We either go in with the other free peoples of the world to guarantee the peace of the world now, or we stay out and on some dark and disastrous day we seek admission to the league of nations along with Germany. The rejection of this treaty, my fellow citizens, means the necessity of negotiating a separate treaty with Germany. That separate treaty between Germany and the United States could not alter any sentence of this treaty. It could not affect the validity of any sentence of this treaty. It would simply be the Government of the United States going, hat in hand, to the assembly at Weimar and saying, "May it please you, we have dissociated ourselves from those who were your enemies; we have come to you asking if you will consent to terms of amity and peace which will dissociate us, both of us, from the comradeship of arms and liberty." There is no other interpretation. There is no other issue. That is the issue, and every American must face it.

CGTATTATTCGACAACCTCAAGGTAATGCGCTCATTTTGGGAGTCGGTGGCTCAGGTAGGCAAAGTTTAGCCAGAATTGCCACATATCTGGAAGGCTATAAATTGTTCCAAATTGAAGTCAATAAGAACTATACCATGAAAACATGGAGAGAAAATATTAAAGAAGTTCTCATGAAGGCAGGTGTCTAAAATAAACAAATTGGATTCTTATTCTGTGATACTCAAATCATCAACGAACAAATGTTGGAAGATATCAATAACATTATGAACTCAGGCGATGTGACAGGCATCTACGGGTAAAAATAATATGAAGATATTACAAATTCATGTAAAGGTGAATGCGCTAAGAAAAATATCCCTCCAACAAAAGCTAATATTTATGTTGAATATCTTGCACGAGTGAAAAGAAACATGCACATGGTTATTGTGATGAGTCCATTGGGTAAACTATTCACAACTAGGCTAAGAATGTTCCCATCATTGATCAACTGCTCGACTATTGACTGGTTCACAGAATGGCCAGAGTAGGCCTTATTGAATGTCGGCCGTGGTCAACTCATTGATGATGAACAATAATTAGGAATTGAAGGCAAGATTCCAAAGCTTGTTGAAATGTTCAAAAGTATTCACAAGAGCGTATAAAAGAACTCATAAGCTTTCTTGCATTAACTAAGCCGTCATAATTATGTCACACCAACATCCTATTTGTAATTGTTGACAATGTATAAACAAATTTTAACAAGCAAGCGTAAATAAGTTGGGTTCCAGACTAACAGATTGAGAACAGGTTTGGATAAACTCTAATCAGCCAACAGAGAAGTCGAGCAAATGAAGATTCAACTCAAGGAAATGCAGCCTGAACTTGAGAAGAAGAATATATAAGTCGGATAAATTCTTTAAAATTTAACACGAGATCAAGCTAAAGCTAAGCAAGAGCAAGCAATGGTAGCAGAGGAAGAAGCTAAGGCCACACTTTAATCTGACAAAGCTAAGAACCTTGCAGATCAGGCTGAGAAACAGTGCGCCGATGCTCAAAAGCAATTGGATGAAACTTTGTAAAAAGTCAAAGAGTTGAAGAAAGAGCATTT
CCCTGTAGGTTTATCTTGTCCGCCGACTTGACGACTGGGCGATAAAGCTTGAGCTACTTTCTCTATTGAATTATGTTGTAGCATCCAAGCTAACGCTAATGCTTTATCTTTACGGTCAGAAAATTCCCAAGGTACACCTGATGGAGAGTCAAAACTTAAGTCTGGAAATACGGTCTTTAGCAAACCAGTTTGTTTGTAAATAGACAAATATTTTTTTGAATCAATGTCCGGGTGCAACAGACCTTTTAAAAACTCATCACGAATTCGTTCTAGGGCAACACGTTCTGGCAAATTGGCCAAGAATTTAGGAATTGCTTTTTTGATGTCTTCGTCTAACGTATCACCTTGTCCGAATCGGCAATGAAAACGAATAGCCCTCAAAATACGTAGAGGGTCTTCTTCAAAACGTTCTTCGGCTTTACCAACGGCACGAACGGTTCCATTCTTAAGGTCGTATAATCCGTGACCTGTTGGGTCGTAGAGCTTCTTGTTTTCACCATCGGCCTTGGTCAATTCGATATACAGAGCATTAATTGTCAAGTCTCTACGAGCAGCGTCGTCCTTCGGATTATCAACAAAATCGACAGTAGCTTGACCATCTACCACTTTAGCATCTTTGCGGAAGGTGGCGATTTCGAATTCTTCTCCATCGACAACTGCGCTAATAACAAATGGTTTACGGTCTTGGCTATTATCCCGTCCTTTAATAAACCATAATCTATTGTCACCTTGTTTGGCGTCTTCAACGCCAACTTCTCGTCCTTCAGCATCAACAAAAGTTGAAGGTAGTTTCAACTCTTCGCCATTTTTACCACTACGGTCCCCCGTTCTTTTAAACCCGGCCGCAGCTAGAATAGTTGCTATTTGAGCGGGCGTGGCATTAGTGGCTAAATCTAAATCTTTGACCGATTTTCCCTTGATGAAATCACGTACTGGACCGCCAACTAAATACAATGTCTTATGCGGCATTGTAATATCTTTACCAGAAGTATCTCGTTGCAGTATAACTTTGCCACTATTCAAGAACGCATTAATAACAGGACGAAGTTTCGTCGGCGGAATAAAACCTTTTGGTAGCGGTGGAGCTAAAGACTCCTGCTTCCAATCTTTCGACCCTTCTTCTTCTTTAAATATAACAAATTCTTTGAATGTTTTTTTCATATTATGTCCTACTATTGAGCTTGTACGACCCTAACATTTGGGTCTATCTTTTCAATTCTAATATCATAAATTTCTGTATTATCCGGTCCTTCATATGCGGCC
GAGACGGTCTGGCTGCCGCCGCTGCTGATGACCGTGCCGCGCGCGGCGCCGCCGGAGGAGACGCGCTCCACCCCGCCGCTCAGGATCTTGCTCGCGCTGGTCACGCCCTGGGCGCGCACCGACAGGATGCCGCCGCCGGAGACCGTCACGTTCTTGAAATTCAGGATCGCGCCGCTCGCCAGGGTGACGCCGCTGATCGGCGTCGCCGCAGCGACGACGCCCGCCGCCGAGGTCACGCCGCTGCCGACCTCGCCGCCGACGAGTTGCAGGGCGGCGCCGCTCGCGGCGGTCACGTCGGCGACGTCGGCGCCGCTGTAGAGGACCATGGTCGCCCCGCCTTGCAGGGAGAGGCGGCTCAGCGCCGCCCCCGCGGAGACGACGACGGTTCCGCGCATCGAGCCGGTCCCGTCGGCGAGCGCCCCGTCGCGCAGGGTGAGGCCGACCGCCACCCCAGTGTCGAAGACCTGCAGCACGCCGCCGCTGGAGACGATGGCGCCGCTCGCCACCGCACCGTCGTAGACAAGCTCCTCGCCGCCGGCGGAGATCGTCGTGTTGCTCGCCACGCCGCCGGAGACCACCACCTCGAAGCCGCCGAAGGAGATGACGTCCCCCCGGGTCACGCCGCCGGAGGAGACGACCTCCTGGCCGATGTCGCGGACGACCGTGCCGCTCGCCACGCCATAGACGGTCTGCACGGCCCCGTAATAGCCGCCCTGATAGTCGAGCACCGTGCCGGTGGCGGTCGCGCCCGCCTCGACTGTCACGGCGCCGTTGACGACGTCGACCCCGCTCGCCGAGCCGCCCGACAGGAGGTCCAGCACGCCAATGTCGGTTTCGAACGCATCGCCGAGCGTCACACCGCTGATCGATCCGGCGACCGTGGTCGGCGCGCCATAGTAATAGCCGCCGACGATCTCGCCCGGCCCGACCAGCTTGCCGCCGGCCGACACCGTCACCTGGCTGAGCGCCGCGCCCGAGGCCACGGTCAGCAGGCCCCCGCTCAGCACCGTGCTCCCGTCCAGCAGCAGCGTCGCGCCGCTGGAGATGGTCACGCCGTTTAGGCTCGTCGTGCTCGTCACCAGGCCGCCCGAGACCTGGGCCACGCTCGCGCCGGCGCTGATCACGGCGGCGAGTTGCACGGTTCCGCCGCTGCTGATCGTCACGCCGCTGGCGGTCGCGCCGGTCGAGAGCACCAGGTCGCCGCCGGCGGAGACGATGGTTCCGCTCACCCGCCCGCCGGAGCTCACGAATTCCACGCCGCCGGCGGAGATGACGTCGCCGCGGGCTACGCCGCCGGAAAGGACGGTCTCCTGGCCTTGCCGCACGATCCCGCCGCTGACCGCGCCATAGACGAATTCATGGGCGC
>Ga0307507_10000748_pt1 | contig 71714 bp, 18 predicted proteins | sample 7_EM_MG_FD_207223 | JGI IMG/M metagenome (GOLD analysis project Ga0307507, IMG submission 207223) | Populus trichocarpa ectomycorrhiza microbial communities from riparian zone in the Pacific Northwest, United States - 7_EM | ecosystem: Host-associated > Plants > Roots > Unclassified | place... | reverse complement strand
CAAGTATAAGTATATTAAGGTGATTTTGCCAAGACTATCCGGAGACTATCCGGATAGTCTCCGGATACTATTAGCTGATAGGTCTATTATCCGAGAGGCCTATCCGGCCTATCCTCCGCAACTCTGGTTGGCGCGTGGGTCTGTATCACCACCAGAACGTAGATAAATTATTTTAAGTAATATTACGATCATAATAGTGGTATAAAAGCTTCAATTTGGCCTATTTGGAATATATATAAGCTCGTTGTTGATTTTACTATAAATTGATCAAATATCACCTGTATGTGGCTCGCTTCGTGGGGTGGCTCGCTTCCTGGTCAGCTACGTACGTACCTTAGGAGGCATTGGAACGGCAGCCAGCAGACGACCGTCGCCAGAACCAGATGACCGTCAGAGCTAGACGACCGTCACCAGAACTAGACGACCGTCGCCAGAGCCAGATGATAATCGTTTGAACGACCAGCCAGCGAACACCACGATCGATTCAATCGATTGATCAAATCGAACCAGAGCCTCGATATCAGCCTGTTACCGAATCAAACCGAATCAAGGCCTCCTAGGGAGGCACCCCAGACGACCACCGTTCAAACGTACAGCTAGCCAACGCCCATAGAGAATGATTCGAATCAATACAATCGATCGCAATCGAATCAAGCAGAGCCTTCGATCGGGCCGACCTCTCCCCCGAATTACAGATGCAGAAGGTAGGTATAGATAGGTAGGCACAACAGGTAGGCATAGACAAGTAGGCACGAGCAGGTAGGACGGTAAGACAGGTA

But I talk, my fellow citizens, as if I doubted what the decision would be. I happen to have been born and bred in America. There is not anything in me that is not American. I dare say that I inherit a certain stubbornness from an ancient stock from which I am remotely derived; but, then, all of you are derived, more or less remotely, from other stocks. You remember the exclamation of the Irishman who said, when he was called a foreigner," You say we are furriners; I'd like to know who sittled this kintry but furriners!" We were all foreigners once, but we have undergone a climatic change, and the marvel of America is its solidarity, is its homogeneity, in the midst of its variety. The marvel about America is that, no matter what a man's stock and origin, you can always tell that he is an American the minute he begins to express an opinion. He may look sometimes like a foreigner, but tap him and you will find that the contents is American. Having been bred in that way myself, I do not have to conjecture what the judgments of America are going to be about a great question like this. I know beforehand, and I am only sorry for the men who do not know. If I did not know the law of custom and of honor against betting on a certainty, I would like to bet with them. But it would not be fair; I would be taking advantage of them.